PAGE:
French fashion designer Hubert de Givenchy, who created famous looks for Audrey Hepburn, Grace Kelly and Jackie Kennedy, has died at the age of 91.
His partner Philippe Venet, a former haute couture designer, confirmed the news to the AFP news agency.
"It is with huge sadness that we inform you that Hubert Taffin de Givenchy has died," he said via the fashion house.
The designer's nephews and nieces, and their children share Mr Venet's grief, his statement added.
Givenchy was perhaps most famous for creating the iconic "little black dress" worn by Audrey Hepburn in the opening scene of Breakfast at Tiffany's.
He's credited with introducing the notion of separates to give women greater freedom to choose, and with being one of the first clothes designers to create his own perfume.
In 1988, he sold his fashion house to the luxury brand LVMH, and a few years later he retired to a life of comfortable discretion. He came from a world of fashion which he acknowledged has now all but disappeared - an age of elegance, where clothes were created out of a unique personal relationship between client and couturier.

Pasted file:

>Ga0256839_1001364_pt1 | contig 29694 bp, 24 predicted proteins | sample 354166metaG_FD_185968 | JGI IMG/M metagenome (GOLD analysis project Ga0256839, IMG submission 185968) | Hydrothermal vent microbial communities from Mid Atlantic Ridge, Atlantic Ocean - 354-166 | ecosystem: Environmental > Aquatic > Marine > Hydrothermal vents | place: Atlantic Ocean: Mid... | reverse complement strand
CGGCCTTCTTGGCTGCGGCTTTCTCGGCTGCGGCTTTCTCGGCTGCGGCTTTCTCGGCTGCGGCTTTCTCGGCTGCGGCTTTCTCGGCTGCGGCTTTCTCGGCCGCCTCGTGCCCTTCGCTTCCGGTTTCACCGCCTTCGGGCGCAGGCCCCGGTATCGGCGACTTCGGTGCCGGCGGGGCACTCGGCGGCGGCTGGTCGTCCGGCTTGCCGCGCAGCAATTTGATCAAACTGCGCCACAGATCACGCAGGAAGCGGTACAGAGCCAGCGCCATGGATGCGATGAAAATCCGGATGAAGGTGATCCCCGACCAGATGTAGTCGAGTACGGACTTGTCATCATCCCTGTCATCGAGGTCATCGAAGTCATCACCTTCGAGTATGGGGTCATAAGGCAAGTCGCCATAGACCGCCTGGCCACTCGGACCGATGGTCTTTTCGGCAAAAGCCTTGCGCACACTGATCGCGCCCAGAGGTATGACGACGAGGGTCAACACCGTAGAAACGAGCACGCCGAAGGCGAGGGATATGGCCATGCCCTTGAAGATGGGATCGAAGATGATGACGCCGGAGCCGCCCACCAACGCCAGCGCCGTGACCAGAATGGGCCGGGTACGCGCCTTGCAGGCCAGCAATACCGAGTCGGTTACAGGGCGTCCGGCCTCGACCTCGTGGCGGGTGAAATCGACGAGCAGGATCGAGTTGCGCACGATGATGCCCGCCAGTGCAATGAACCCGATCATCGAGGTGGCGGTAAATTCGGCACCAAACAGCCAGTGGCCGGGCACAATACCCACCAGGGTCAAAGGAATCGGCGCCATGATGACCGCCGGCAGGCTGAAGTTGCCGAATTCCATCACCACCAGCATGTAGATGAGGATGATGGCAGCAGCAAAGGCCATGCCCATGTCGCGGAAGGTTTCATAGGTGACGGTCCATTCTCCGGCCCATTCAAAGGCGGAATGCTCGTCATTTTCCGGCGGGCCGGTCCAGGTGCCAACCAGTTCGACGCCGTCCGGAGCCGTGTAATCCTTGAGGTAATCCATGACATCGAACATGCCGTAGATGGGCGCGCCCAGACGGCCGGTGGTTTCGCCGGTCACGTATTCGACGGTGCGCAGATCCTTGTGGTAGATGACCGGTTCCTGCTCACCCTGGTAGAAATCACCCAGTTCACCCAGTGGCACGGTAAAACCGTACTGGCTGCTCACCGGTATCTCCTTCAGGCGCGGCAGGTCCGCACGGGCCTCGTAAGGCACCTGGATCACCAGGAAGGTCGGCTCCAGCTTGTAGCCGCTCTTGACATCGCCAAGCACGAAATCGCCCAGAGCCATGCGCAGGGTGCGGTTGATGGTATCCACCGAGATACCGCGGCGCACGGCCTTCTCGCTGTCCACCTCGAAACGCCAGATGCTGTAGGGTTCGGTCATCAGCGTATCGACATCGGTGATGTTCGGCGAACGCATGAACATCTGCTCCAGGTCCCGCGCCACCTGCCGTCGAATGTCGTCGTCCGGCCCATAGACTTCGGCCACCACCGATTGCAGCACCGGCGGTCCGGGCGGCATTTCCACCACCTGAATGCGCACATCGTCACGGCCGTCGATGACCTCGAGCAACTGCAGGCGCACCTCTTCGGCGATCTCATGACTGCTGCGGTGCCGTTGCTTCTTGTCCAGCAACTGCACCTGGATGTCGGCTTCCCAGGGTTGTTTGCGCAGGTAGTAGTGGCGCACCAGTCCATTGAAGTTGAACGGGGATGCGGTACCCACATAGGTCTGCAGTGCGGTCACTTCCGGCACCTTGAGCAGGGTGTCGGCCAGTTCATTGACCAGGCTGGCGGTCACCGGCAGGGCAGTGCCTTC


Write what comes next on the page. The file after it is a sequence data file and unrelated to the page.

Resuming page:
Givenchy came from an aristocratic background and worked alongside the then unknown Pierre Balmain and Christian Dior after World War Two.
He was employed by the avant-garde designer Elsa Schiaparelli before leaving to found his own fashion house in 1952. There he introduced the concept of "separates" - blouse, skirt, jacket and trouser combinations that could be mixed and matched.
In 1970, Givenchy branched out into furnishing fabrics and designed interiors for hotels and even a Ford Continental car.
His fashion house's enduring popularity was clear on this year's Oscars red carpet, where Black Panther actor Chadwick Boseman wore custom Givenchy, and Wonder Woman's Gal Gadot chose a gown from the label's 2018 Haute Couture collection.